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Vindication for Sweden, a dagger for the U.S.

Marcus Davidsson remembers where he was in 2012, the last time Sweden won the gold medal at the World Junior Championship.

He was home, watching the game on television, of course. Along with the rest of the country. Because that's what Sweden does.

Now Davidsson, a second-round draft pick of the Buffalo Sabres, will get to play for gold after Sweden defeated the United States, 4-2, in front of 7,524 in KeyBank Center Thursday night.

"In Sweden almost everyone watches these games, even if you're not watching hockey at other moments. You know, the world championship," Davidsson said. "Because it plays during Christmas break almost everyone watches it. It's huge in Sweden and a gold medal would mean a lot for us."

It's the first time back in the gold medal game since 2014 and the first time in three years Sweden is guaranteed a medal. The last three tournaments, Sweden lost in the semis then lost in the bronze medal game. The three-year stint of finishing fourth is over. And Davidsson and his teammates are well aware of the history.

"We haven't been there for a couple of years. It feels very special for all of us," Davidsson said. "I think it's very important for Sweden as a nation, too, to get into the final. I'm proud of it."

While Sweden's players, and the entire country, basks in a trip to the gold medal game, the United States needs to regroup quickly. Without a chance for a gold medal repeat, the Americans are fighting to win the country's third straight medal at the World Juniors after taking bronze in 2016 and gold in 2017.

"The biggest thing is we're not done yet," U.S. coach Bob Motzko said. "Our message all along has been, 'it's our turn' meaning this team, these players, you're on call. USA's medaled two years in a row. You have something to play for. Our mission is not done yet. As disappointed as we are right now, USA hockey is a still a country developing our level of a high hockey standard and it's up to us to go out on a very strong note."

Thursday's semifinal featured a cautious first period. Sweden struck first, breaking the scoreless tie at 13:30 of the second when Elias Pettersson scored on a setup from Alexander Nylander.

With 48 seconds left in the second period came the play that summarizes the way the game went for the United States.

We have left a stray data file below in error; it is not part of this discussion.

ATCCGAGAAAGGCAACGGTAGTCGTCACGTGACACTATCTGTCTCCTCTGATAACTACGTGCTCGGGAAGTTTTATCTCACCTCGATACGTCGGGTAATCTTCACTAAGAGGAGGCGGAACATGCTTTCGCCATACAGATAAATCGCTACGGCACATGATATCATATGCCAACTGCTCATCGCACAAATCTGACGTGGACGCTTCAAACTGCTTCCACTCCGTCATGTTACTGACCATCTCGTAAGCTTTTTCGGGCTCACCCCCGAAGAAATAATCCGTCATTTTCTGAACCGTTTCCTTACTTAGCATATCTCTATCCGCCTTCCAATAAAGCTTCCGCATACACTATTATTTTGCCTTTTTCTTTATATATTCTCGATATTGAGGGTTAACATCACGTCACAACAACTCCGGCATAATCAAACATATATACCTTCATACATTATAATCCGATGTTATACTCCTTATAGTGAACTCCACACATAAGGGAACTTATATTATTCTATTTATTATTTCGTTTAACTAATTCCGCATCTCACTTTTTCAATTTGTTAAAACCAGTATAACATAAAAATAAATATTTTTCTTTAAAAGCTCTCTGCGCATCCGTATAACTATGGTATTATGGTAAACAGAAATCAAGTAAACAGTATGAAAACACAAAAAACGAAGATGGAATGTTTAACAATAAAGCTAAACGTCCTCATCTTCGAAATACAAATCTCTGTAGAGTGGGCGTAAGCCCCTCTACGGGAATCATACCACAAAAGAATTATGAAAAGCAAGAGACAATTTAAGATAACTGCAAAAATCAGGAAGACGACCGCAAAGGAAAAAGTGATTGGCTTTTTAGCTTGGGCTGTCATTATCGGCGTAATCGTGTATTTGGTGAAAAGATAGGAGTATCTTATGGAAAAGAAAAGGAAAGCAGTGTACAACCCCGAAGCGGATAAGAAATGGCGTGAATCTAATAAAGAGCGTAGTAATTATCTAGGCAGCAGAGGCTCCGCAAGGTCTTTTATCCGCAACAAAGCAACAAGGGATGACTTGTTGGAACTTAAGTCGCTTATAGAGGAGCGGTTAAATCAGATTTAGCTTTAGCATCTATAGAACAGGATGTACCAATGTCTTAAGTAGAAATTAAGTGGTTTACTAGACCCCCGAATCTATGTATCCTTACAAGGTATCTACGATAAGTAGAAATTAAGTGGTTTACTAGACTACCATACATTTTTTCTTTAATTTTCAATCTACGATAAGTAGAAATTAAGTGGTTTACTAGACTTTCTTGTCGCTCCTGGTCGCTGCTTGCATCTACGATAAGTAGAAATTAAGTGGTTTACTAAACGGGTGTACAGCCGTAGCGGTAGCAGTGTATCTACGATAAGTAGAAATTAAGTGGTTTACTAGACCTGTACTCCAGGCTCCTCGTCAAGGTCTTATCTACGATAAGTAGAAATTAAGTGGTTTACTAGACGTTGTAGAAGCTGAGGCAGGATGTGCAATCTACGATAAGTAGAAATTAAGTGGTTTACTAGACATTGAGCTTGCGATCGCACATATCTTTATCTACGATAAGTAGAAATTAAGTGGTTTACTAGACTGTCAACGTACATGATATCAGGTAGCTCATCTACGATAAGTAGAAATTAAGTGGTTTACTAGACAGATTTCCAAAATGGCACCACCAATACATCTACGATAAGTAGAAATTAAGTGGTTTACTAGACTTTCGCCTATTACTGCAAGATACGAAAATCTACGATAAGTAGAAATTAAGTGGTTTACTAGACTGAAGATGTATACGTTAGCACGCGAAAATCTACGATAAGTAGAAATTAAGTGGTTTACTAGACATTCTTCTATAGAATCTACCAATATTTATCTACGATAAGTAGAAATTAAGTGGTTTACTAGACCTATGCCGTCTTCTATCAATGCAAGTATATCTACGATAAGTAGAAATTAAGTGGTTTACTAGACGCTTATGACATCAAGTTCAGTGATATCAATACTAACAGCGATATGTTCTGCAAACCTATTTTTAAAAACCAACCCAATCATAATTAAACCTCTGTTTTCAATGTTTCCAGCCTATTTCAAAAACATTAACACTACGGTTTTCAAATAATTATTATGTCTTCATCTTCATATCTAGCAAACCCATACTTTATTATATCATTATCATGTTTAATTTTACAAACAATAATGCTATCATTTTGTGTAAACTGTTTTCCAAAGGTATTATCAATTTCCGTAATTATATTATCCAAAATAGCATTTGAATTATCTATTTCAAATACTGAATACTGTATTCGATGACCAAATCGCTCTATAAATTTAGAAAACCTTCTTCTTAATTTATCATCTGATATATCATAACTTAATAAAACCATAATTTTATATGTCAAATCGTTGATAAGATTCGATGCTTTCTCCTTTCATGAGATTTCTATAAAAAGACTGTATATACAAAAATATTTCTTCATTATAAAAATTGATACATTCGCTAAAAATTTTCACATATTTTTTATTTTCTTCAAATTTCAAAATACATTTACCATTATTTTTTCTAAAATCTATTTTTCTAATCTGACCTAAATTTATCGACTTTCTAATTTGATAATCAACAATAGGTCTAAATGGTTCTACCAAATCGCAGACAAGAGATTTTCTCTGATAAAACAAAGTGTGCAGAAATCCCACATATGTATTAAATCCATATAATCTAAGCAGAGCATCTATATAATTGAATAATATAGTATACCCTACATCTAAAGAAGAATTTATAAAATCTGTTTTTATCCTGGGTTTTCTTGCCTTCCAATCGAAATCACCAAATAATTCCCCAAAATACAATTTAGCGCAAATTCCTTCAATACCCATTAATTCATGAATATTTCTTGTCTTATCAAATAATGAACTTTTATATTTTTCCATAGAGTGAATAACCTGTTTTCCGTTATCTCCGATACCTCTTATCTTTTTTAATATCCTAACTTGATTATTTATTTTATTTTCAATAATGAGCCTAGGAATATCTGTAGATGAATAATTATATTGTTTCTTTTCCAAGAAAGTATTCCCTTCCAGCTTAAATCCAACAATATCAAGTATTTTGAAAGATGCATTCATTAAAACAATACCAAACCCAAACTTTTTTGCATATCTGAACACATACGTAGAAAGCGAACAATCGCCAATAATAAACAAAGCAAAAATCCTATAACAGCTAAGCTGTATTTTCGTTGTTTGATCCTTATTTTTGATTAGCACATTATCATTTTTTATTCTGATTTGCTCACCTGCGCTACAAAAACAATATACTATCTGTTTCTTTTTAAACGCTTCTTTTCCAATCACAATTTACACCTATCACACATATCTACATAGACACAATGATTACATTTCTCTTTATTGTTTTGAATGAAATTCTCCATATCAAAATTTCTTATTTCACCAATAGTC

A breakout pass from American goalie Joe Woll threw the top three scorers for the U.S. -- Casey Mittelstadt, Brady Tkachuk, and Kieffer Bellows -- on a three-on-zero break. But Mittelstadt's shot was stopped by Sweden goalie Filip Gustavsson. And Bellows ran into Gustavsson, drawing a penalty for goaltender interference.

"To be honest, I didn't even know it was 3-on-0," Mittelstadt said. "Someone was yelling, 'go!' so I just kinda went. I've got to bury that I guess. That's what it comes down to. If I score that, it's a different game."

"We needed a spark to come our way to maybe turn the tide and it just didn't," Motzko said. "Three-on-zero breakaway with your top three scorers in the tournament and we take a penalty out of it, that kind of summed up what happened to us tonight."

Sweden extended its lead early in the third period. Timothy Liljegren had the long breakout pass to Swedish captain Lias Andersson. On the break Andersson passed to a streaking Fredrick Karlstrom who returned the puck. Andersson scored as Woll was out of position.

"I think we grew with the game," Sweden's coach Tomas Monten said. "I think the first period wasn't good from either team. I think both teams were a little bit feeling each other, keeping too much respect. Then I think we started to gain our speed in the second, started working hard and then we got a fantastic second goal. That gave us the energy."

Energy indeed as Sweden scored two shorthanded goals on the same penalty -- one from Oskar Steen and one from Axel Jonsson Fjallby -- to take a commanding 4-0 lead.

The U.S. changed goalies, putting in Jake Oettinger for Woll. Bellows finally got the U.S. a goal, scoring on the power play at 12:24.

The Americans pulled Oettinger with 3:45 left to play and scored with the extra attacker. Tkachuk jumped on a loose puck in the slot to cut the lead in half, 4-2. But the rally ran out of time.

"I mean we weren't sticking to our game plan. We weren't getting pucks behind them and getting physical on the forecheck," Tkachuk said. "Definitely it's a dagger. It was a dream of mine to win gold in this tournament. It's a tough one to swallow but we have a bronze medal tomorrow we have to win so we have to be ready for that."

It's a quick turnaround for the U.S., which will need to find a way to grind out the bronze medal game. In the semifinal, the Americans looked like they were skating on tired legs and lacked the jump to make the plays they had made earlier in the tournament.

"There were mistakes from the heart," Motzko said. "The kids wanted to do the right things tonight. It just wasn't our night. This one blindsided us because we felt so strong about how we were going. … At the end of the tournament, you get an adrenaline rush, a push. And ours was the other way. We had a vampire sucking it out of us today."

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